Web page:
London: People with higher ability to overcome adverse circumstances feel less pain, are more active on a daily basis and have a better mood, irrespective of their gender, according to a new study.
Resilience, a person's ability to overcome adverse circumstances, is the main quality associated with pain tolerance among patients and their adjustment to chronic pain.
The study carried out at the University of Malaga in Spain shows that the effect of gender on this ability is not as significant as originally thought.
Over the years a number of clinical trials have shown important gender differences with regard to susceptibility to pain through illness, effectiveness of medications and recovery after anaesthetic.
Furthermore, these results coincide with general lore where it is often said that women tolerate pain better than men.
However, the new study conducted with the aim of analysing the differences between men and women in terms of their experience with chronic pain has dispelled this theory, revealing that these differences are minimal.
It is a person's resilience - the ability to overcome adverse circumstances - that determines the high or low acceptance of pain, as it is related to a series of characteristics that provide the individual with resources to cope with chronic pain, researchers found.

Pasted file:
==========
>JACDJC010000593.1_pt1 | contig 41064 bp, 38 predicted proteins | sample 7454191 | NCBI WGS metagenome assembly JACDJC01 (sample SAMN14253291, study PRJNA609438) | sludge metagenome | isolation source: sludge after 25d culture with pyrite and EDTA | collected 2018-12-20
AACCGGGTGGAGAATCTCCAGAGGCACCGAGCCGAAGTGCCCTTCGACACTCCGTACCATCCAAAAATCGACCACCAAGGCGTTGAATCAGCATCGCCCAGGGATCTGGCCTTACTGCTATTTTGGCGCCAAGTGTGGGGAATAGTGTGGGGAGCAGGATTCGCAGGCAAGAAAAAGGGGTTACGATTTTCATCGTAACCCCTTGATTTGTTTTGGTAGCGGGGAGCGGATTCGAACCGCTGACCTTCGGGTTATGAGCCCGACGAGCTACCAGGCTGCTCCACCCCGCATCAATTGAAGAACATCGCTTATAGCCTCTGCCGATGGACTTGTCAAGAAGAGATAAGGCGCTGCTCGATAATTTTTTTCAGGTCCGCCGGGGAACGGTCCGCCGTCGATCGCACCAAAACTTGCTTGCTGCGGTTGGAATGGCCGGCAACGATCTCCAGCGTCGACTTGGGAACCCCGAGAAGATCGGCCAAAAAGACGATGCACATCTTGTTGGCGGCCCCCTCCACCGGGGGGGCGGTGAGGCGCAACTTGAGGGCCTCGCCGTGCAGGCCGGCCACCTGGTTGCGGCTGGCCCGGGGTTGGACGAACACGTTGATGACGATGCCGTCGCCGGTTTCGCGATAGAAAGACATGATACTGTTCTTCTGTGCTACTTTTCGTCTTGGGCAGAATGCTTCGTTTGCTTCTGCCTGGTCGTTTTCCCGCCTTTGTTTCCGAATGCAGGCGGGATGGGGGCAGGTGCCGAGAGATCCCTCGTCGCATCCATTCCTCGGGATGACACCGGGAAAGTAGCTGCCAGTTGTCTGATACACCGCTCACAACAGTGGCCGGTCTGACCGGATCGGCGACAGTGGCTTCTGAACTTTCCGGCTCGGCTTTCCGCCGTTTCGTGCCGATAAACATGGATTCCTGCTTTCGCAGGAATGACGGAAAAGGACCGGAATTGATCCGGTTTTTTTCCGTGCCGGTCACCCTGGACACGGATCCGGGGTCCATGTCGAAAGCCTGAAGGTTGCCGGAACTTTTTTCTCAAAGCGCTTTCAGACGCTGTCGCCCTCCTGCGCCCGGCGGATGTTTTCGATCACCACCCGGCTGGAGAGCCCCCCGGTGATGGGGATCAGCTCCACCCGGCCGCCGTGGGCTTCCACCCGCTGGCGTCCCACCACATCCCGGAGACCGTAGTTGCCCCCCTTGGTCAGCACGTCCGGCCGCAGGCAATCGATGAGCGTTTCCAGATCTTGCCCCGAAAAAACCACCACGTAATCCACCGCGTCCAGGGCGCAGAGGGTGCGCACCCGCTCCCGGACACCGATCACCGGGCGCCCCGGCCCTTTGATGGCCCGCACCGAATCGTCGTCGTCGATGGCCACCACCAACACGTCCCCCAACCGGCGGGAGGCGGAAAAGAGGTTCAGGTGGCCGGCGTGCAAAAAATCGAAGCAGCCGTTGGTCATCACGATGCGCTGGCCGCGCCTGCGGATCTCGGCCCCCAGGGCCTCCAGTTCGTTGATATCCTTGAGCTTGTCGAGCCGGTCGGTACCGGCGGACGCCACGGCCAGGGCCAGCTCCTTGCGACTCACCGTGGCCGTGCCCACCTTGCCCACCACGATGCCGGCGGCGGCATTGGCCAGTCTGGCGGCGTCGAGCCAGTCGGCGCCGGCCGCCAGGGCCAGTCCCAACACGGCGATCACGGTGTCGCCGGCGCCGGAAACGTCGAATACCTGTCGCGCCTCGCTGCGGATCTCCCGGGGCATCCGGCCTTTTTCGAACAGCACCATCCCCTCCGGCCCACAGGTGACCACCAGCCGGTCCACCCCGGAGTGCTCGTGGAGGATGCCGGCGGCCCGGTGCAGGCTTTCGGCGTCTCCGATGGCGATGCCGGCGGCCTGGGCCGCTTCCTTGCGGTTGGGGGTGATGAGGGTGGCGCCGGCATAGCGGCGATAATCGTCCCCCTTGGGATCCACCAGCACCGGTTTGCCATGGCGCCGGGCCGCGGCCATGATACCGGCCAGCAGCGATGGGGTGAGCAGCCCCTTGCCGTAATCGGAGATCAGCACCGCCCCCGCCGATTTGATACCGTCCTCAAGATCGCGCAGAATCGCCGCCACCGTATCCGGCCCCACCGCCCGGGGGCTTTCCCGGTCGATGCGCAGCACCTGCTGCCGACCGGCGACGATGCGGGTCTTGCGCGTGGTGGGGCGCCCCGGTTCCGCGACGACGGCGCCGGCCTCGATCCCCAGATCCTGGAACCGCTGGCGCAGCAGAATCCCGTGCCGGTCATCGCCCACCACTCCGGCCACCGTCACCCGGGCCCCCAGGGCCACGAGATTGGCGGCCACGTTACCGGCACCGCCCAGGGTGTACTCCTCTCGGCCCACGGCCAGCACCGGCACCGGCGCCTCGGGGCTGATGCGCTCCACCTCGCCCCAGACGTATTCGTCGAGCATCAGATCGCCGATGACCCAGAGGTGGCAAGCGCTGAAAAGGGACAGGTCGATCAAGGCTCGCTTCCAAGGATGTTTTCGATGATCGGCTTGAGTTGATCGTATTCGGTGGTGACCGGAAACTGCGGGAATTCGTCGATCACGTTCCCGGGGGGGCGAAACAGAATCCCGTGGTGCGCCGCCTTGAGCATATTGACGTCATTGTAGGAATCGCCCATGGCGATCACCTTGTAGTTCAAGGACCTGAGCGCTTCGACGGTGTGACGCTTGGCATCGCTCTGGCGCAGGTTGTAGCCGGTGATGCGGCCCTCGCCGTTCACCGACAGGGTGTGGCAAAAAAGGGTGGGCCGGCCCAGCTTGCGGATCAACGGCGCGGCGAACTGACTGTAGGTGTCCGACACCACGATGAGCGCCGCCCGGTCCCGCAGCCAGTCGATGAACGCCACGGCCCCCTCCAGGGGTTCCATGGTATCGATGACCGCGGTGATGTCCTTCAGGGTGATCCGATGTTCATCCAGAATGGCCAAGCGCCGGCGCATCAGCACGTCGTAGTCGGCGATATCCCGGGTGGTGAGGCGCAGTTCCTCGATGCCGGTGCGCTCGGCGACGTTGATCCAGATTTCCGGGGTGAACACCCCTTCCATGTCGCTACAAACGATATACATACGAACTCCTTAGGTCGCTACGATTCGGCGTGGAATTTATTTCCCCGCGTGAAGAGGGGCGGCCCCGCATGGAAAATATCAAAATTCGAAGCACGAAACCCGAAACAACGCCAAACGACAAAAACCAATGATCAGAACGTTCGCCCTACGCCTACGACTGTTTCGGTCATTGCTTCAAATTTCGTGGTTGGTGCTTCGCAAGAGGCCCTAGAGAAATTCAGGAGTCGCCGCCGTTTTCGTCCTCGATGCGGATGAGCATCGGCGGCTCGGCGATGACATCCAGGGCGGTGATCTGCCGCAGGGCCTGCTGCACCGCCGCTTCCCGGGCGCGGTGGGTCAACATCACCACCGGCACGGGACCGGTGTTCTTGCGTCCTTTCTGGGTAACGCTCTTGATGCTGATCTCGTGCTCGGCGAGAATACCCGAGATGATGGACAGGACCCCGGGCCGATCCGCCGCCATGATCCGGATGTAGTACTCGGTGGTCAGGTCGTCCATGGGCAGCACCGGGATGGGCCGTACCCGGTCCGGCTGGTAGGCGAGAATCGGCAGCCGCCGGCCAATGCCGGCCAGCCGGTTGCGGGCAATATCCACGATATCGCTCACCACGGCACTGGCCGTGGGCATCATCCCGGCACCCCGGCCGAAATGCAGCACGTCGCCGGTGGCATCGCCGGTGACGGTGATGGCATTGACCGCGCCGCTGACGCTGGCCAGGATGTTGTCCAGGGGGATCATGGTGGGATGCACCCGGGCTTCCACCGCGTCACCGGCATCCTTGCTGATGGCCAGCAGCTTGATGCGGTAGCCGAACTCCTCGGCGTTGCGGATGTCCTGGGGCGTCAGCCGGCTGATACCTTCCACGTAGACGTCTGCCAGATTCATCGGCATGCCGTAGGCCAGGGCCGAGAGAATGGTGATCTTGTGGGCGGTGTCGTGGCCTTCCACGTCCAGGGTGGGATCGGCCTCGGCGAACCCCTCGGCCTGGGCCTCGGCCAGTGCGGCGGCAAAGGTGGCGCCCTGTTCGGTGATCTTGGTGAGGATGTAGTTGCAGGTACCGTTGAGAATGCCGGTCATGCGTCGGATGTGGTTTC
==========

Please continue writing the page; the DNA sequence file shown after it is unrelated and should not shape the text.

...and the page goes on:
As many as 400 patients with chronic spinal pain (190 men and 210 women) treated in primary care centres took part in this study and the findings show more similarities than differences between the two sexes.
"More resilient individuals tend to accept their pain, that is, they tend to understand that their ailment is chronic and they stop focusing on trying to get the pain to disappear, to focus their energy on enhancing their quality of life, despite the pain," Carmen Ramirez-Maestre, the main author and researcher at the Andalusian institution, said.
"In this regard, patients who are able to accept their pain feel less pain, they are more active on a daily basis and have a better mood," said Ramirez-Maestre.
The findings, published in The Journal of Pain, showed that patients that feared pain also experienced significantly more anxiety and depression.